Cars You Didn’t Know Were in “Mad Max: Fury Road”
When you watch a film like Back to the Future or Joker, it’s pretty easy to identify the iconic cars on screen. That becomes slightly more difficult with a film like Mad Max: Fury Road, where most of the vehicles are either completely covered in rusted metal spikes or kit-bashed from multiple models. Still, thanks largely to the internet wizards at the IMCDB, we have a pretty good idea of what we’re looking at.
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Iconic, but almost unrecognizable
With the exception of Furiosa’s war rig — and maybe the Doof Warrior’s amp-wall-truck — there’s no more visually arresting vehicle in Fury Road than Immortan Joe’s chariot, the Gigahorse. If you can look past the insanely large engine and massive wheels, you’ll notice some familiar shapes. That’s because the cabin is actually two Cadillac Coupe de Ville’s stacked on top of each other.
Watch closely, and you’ll wonder how you didn’t see it before.
If you can see through the dusty cacophony of the film’s many chase scenes, there are some instantly recognizable models. The one that gets the most screen time is the 1934 Chevrolet Five Window Coupe driven by Nux. You may recognize it from the beginning, where its hood ornament was an understandably disgruntled Tom Hardy. During the following action sequences, you might catch a glimpse of a lifted Cadillac Fleetwood Eldorado with a roof-mounted machine gun.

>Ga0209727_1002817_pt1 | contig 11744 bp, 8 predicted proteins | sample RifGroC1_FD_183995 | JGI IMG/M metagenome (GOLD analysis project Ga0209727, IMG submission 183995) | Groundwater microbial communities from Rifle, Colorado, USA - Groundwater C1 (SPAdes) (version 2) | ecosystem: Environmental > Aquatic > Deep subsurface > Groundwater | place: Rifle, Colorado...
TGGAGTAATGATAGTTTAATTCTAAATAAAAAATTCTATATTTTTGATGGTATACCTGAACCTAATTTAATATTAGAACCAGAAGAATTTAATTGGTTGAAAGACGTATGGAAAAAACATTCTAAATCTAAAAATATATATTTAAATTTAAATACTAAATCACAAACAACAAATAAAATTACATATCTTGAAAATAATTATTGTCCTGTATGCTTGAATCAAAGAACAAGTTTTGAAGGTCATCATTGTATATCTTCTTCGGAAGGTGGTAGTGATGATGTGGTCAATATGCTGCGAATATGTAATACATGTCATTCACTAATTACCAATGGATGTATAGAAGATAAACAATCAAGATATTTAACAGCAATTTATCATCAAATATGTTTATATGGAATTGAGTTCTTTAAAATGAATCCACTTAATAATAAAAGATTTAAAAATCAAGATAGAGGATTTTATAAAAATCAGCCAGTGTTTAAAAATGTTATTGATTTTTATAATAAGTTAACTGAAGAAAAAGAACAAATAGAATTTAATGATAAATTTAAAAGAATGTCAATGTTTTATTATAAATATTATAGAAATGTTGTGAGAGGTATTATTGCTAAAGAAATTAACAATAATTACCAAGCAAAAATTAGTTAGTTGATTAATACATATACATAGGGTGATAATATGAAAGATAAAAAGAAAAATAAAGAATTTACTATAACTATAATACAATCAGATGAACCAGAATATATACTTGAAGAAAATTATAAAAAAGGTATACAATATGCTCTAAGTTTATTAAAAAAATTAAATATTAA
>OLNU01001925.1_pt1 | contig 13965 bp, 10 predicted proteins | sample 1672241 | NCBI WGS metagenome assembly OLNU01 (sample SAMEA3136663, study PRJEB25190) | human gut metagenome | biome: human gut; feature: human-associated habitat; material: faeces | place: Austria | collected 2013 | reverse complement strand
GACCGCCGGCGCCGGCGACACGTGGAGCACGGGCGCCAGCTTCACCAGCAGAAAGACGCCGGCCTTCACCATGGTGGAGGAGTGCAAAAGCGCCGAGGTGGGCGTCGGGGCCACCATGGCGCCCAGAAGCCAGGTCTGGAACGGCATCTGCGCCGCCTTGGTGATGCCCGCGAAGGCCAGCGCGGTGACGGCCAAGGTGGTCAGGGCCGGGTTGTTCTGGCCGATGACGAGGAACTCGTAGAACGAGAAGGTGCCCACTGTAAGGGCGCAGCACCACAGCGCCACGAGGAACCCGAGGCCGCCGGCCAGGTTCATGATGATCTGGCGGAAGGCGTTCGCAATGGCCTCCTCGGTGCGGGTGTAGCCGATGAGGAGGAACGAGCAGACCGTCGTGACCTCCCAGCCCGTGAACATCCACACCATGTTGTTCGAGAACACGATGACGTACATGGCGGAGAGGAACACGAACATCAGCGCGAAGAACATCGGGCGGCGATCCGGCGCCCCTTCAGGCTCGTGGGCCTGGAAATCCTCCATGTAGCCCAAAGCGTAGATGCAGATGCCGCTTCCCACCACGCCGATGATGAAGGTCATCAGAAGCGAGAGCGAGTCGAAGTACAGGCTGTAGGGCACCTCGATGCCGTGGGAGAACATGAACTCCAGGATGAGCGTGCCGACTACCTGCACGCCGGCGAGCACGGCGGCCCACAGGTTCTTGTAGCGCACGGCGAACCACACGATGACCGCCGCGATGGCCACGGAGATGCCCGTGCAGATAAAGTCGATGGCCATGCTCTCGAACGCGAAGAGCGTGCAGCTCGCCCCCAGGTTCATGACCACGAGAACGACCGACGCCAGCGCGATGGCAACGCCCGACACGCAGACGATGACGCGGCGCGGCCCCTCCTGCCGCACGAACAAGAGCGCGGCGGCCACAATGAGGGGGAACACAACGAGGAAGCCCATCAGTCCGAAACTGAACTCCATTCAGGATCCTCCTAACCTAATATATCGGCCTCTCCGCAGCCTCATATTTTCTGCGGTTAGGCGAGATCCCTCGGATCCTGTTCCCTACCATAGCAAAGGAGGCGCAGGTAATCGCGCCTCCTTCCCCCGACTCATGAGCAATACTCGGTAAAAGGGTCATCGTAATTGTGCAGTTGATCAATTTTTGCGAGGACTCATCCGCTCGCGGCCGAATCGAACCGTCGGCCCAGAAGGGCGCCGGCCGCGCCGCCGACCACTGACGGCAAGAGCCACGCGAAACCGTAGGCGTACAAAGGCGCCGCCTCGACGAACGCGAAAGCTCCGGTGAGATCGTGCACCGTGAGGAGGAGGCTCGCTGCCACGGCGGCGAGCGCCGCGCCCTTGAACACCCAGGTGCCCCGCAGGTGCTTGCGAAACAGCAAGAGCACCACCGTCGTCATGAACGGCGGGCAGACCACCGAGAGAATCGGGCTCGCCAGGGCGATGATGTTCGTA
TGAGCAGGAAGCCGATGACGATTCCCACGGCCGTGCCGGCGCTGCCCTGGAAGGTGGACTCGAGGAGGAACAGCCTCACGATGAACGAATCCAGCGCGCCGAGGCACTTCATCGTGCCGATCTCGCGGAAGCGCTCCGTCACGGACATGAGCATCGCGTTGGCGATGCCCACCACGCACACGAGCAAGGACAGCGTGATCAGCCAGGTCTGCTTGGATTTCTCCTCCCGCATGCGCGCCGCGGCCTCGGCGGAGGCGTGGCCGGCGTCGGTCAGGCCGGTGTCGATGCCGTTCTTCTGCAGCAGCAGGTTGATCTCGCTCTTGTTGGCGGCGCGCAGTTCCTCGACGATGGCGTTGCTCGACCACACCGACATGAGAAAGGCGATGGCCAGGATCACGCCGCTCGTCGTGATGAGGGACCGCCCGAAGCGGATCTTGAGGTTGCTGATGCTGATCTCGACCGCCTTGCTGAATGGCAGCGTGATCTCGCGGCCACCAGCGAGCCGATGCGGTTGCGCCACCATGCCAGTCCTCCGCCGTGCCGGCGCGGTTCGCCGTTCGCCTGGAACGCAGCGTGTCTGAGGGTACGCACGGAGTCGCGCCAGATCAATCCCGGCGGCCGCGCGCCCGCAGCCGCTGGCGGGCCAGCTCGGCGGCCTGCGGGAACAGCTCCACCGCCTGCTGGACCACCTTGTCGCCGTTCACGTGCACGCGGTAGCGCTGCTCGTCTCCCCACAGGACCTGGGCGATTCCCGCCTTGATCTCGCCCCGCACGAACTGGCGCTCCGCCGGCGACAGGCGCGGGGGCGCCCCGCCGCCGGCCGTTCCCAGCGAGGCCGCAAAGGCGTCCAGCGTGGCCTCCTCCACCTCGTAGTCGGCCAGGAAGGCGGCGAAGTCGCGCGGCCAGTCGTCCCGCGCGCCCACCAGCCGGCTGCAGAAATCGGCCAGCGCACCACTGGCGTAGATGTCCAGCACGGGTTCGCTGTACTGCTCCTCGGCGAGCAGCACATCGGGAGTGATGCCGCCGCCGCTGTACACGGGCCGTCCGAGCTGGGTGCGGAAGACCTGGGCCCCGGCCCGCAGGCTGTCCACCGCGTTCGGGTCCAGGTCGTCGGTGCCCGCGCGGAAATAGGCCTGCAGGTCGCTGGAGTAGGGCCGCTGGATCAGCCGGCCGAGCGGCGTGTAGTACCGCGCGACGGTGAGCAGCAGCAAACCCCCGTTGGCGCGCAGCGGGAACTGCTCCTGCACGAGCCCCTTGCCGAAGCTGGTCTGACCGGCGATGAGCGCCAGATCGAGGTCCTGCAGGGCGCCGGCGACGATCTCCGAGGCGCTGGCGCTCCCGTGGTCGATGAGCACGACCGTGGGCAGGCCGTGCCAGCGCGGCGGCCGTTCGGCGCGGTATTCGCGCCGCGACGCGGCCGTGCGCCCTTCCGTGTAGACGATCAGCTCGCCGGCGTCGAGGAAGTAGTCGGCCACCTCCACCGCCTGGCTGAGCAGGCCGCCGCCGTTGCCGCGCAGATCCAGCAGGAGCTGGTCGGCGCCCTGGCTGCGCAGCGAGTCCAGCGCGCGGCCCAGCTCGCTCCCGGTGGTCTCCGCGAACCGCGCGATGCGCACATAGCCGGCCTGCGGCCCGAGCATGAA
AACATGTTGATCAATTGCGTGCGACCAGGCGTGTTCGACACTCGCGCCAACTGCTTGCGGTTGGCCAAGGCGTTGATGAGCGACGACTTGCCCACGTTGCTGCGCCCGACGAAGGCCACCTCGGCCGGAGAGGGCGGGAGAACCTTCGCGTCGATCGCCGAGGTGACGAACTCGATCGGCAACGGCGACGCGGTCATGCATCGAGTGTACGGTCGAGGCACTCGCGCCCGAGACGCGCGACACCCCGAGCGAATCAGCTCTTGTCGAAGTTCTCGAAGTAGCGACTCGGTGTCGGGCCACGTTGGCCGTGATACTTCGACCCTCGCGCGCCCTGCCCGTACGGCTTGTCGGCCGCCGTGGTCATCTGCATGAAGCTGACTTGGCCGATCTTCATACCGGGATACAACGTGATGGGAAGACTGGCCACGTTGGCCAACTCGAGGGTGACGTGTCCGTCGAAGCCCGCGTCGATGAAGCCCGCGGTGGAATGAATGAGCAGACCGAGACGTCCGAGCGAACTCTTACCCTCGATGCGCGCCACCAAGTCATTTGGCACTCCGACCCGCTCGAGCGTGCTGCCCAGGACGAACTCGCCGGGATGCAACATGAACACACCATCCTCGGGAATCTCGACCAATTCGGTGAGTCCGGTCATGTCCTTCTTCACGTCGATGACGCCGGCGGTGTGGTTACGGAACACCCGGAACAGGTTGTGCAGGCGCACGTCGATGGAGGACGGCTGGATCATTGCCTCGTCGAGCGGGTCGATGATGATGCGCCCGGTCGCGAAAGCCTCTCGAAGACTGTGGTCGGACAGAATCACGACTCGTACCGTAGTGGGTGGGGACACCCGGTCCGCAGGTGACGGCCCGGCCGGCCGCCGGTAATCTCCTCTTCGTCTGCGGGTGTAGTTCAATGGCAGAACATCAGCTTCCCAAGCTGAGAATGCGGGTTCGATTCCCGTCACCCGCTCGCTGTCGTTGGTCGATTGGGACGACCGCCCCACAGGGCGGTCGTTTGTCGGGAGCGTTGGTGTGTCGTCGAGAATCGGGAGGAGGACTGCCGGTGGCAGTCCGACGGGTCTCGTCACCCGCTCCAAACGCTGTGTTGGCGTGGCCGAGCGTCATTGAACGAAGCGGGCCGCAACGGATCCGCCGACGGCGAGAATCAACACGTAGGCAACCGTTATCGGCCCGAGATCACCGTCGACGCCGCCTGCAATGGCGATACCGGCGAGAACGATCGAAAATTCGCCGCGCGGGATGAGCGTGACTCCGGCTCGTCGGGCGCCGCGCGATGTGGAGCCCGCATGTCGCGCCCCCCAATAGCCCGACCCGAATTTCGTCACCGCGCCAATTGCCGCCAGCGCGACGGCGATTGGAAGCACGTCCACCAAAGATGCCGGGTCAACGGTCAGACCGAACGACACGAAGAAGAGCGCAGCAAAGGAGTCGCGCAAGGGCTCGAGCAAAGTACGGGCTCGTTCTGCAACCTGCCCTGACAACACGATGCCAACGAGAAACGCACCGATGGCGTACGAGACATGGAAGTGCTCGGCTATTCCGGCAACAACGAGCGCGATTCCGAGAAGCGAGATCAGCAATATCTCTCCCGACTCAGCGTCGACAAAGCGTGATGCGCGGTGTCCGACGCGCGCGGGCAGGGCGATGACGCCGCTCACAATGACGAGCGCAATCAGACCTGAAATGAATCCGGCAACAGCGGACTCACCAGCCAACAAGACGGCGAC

How they used to look:
All Australian, all the time
Given that the film takes place in a post-apocalyptic Australia and came from the mind of an Australian director, it stands to reason that there’s ample representation for GM’s Australian Chevrolet brand, Holden. The majority of the vehicles are driven by war boys during frenetic action, so they can be difficult to identify. Even so, there is a consensus that the Holden Monaro (also known as the Chevrolet Lumina SS) makes an appearance, as does a Holden Special EK (sold elsewhere under the Chevrolet Special Vehicles umbrella).
How they used to look:
While it’s wildly impressive that people could pinpoint this many vehicles in Fury Road, there are still dozens more to discover. Any excuse to watch the film again is fine by me.
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Aaron was born in a suburb of Toledo, Ohio and has managed to traverse most of the state between college and various shenanigans. Having majored in video game development and minored in film studies, he is a considerable fan of both forms of media. Additionally, he is available to explain why Mad Max: Fury Road is one of the best feminist films of all time at the drop of a hat. His aspirations include — but are not limited to — not accidentally adopting any more cats and developing a responsible sleep schedule. See more articles by Aaron.